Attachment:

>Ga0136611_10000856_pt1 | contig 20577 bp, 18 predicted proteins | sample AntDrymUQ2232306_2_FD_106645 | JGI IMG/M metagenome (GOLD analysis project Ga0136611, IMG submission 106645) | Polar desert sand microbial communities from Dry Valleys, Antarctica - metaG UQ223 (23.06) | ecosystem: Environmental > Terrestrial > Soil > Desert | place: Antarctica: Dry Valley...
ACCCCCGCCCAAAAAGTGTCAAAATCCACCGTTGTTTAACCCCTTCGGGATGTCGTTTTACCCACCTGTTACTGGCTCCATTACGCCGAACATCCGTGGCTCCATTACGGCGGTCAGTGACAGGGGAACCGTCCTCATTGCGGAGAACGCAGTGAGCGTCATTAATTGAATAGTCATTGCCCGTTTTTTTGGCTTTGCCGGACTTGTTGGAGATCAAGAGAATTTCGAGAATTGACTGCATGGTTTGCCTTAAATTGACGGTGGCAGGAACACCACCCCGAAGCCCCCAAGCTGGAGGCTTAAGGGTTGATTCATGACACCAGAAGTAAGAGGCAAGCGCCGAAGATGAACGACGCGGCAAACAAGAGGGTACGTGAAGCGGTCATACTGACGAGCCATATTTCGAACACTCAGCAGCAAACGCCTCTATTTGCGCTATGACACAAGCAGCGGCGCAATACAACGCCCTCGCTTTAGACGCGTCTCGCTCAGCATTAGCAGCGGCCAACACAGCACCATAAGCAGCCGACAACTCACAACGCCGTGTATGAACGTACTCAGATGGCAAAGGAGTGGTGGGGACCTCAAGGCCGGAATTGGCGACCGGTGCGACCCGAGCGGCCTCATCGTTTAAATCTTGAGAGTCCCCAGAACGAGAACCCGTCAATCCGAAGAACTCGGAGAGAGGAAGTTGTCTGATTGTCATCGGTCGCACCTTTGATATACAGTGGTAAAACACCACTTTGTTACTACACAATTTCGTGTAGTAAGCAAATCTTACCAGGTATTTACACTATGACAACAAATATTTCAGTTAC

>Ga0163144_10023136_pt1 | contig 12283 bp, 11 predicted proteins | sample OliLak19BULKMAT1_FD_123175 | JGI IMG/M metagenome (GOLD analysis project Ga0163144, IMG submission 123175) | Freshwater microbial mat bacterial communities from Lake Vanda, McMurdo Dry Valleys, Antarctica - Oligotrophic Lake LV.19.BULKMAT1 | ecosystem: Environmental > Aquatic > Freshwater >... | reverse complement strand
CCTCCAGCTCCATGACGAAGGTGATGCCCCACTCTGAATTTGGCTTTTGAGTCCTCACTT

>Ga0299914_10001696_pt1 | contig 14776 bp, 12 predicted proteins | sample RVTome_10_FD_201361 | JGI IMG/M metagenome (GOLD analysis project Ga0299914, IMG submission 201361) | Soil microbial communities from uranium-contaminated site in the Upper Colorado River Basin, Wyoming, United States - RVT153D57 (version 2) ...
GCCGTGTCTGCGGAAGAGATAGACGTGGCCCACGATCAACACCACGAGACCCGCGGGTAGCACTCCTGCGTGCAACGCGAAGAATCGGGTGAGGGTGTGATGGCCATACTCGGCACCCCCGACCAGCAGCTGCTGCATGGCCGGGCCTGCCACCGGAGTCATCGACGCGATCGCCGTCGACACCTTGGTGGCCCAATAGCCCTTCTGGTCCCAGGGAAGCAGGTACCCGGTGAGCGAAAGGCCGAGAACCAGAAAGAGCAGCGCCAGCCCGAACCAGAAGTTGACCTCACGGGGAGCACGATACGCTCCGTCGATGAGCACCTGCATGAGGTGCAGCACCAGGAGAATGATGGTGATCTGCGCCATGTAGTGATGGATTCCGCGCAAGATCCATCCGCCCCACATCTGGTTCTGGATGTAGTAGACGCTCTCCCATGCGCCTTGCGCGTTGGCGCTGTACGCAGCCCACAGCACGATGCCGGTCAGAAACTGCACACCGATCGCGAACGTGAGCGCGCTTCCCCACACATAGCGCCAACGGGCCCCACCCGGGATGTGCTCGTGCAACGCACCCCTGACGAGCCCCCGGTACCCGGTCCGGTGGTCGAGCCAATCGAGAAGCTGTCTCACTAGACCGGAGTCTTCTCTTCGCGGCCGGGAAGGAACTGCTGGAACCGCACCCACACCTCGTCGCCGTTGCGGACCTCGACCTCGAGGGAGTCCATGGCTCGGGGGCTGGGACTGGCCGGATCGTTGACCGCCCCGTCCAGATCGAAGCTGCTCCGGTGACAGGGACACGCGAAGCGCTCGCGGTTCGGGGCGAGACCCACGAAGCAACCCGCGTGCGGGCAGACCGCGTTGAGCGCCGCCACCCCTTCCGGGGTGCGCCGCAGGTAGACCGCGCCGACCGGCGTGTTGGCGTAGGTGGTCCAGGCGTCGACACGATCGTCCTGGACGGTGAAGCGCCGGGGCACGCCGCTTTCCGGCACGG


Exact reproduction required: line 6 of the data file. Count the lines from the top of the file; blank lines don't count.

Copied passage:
GCCGTGTCTGCGGAAGAGATAGACGTGGCCCACGATCAACACCACGAGACCCGCGGGTAGCACTCCTGCGTGCAACGCGAAGAATCGGGTGAGGGTGTGATGGCCATACTCGGCACCCCCGACCAGCAGCTGCTGCATGGCCGGGCCTGCCACCGGAGTCATCGACGCGATCGCCGTCGACACCTTGGTGGCCCAATAGCCCTTCTGGTCCCAGGGAAGCAGGTACCCGGTGAGCGAAAGGCCGAGAACCAGAAAGAGCAGCGCCAGCCCGAACCAGAAGTTGACCTCACGGGGAGCACGATACGCTCCGTCGATGAGCACCTGCATGAGGTGCAGCACCAGGAGAATGATGGTGATCTGCGCCATGTAGTGATGGATTCCGCGCAAGATCCATCCGCCCCACATCTGGTTCTGGATGTAGTAGACGCTCTCCCATGCGCCTTGCGCGTTGGCGCTGTACGCAGCCCACAGCACGATGCCGGTCAGAAACTGCACACCGATCGCGAACGTGAGCGCGCTTCCCCACACATAGCGCCAACGGGCCCCACCCGGGATGTGCTCGTGCAACGCACCCCTGACGAGCCCCCGGTACCCGGTCCGGTGGTCGAGCCAATCGAGAAGCTGTCTCACTAGACCGGAGTCTTCTCTTCGCGGCCGGGAAGGAACTGCTGGAACCGCACCCACACCTCGTCGCCGTTGCGGACCTCGACCTCGAGGGAGTCCATGGCTCGGGGGCTGGGACTGGCCGGATCGTTGACCGCCCCGTCCAGATCGAAGCTGCTCCGGTGACAGGGACACGCGAAGCGCTCGCGGTTCGGGGCGAGACCCACGAAGCAACCCGCGTGCGGGCAGACCGCGTTGAGCGCCGCCACCCCTTCCGGGGTGCGCCGCAGGTAGACCGCGCCGACCGGCGTGTTGGCGTAGGTGGTCCAGGCGTCGACACGATCGTCCTGGACGGTGAAGCGCCGGGGCACGCCGCTTTCCGGCACGG